"What are you doing?" Violet asked with panic and confusion when he gently extricated himself from her.

"Finding you a blanket or something. I'm not going to let you freeze to death while we sit here." His leaned his weight on one side of the hasp and felt it spring open under his hand. He swung the door open and pulled out her lighter which had somehow ended up in his pocket sometime during the night.

The tiny room was barren, but there was another door on the opposite wall, a storage closet. He heard Violet's feet scuffling behind him and then the click the door closing. "No one's going to see us breaking in, Vi."

"It's not that."

"Then what is it?"

Despite the cold her cheeks flamed brilliant red, before she looked down at her feet, avoiding Tate's gaze. "I'm afraid of the dark," she mumbled, ashamed.

"So? I'm afraid of potato bugs. Every time I see one I scream like a little girl."

"You're such a liar."

"I'm not lying. Have you seen those things? Creepy as fuck. God, just everything about them is straight out of a horror movie." Tate waited until her heard Violet suppress a giggle behind her hand before turning his attention back to the closet.

For a moment he was devoutly thankful for whoever manned the station during the summer. There was all the usual paraphernalia he expected - first aid kit, bottled water, Baywatch-esque floatation devices -, but there was also a couple of sleeping bags and a flashlight.

He gave the closet one last rummage to see if there was anything else they could use before turning back to Violet. This time it was his turn to ask what she was doing as she opened up the sleeping bags and laid them out on the floor like two big blankets. "Getting warm," she smirked at him as she kicked out of her shoes and shimmied between them.

All he could do was stare down at her dumbly, tongue swollen and useless in his mouth as his brain spun with every fantasy he'd ever had of them naked and sweaty and... well, this.

"C'mon," Violet implored.

All he could was follow her directions. By the time he slipped in beside her the only thing keeping his dick soft was imagining Constance giving Larry a blowjob.

He laid the flashlight against the wall so it gave off diffuse light and then Violet curled into his front, his arms automatically wrapping around her. He let out a sharp hiss when he hands snaked up the back of his shirt. "Why do girls always have ice-cold hands," he murmured into her hair.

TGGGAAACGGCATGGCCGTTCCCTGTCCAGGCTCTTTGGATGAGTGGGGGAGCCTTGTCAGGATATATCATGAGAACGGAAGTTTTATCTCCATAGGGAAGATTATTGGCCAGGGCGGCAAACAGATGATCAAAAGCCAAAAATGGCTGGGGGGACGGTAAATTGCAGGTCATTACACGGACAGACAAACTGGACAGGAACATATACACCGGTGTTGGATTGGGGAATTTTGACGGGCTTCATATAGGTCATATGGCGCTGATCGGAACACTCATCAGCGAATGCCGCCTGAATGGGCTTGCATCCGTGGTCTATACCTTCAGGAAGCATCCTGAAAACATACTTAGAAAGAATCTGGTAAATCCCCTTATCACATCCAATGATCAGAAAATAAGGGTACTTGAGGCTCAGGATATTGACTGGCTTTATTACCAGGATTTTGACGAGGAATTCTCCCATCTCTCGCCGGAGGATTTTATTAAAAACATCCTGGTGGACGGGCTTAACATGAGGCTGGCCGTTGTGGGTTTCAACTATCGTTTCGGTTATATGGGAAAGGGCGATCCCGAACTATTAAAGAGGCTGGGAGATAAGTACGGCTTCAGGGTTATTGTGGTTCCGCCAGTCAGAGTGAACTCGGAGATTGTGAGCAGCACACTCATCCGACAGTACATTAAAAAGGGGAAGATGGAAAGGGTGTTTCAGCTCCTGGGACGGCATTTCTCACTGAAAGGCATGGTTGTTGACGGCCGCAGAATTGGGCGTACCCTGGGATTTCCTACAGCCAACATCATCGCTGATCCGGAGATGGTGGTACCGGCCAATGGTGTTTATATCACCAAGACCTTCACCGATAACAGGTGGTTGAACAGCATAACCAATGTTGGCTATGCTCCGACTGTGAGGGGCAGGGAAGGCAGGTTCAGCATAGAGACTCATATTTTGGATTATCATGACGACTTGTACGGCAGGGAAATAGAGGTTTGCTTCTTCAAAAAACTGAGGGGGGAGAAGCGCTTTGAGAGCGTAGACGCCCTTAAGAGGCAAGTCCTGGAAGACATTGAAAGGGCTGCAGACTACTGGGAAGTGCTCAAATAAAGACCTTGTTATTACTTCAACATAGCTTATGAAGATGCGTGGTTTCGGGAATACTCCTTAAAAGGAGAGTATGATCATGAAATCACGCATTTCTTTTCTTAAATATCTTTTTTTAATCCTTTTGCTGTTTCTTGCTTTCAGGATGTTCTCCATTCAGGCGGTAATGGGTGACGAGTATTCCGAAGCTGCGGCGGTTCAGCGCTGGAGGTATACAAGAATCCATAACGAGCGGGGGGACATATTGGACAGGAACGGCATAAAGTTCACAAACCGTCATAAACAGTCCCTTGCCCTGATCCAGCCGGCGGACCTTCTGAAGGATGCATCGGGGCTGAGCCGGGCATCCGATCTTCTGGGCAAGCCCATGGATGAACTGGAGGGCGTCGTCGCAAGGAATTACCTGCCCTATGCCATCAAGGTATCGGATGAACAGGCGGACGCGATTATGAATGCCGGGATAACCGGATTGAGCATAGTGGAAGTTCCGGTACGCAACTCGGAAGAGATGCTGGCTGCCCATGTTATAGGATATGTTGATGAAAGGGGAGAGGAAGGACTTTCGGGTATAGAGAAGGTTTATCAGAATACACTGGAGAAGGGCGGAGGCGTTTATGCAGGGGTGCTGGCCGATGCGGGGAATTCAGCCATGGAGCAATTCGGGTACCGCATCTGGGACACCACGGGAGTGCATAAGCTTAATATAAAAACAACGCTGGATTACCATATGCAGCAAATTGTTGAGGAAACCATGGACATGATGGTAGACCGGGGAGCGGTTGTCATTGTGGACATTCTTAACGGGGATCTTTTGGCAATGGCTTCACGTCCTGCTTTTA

"You know what they say, 'cold hands, warm heart'."

"You really don't want to go home, do you?"

"Maybe I just like being with you more." Violet's cheeks burned again at the admission, but so did his. "Besides, you don't want to go home either."

She was right, he didn't, and definitely not now that they were like this. It had been so long since someone held him like this, with warmth and affection and tenderness. Not since Nora if he was honest about it, and he wasn't even sure anymore if he didn't just make her up in his head; the imaginary friend of a child who craved a real mother more than anything else.

He had called for her, looked for her, when he moved back in to Murder House, had even searched the basement for the ghoul who attacked him all those years ago, and found nothing. Looking back on those memories now they were so shrouded by the haze of time that he couldn't help thinking it was just a trick his mind played on him. It certainly wouldn't have been the first time.

But there was another thought that tickled at the back of his brain. He had been so careful to avoid saying anything about Constance hitting him; maybe Violet didn't want to go home for the same reasons he didn't.

Tate felt the ember of rage smolder into life inside of him. Felt it burst and flame at the thought of someone hurting Violet the same way Constance hurt him. And he knew if he found out that her parents had done more than inflict their 'benign neglect' on her, that flickering flame would ignite into a blazing fire, propelling him to protect her in a way he couldn't protect himself.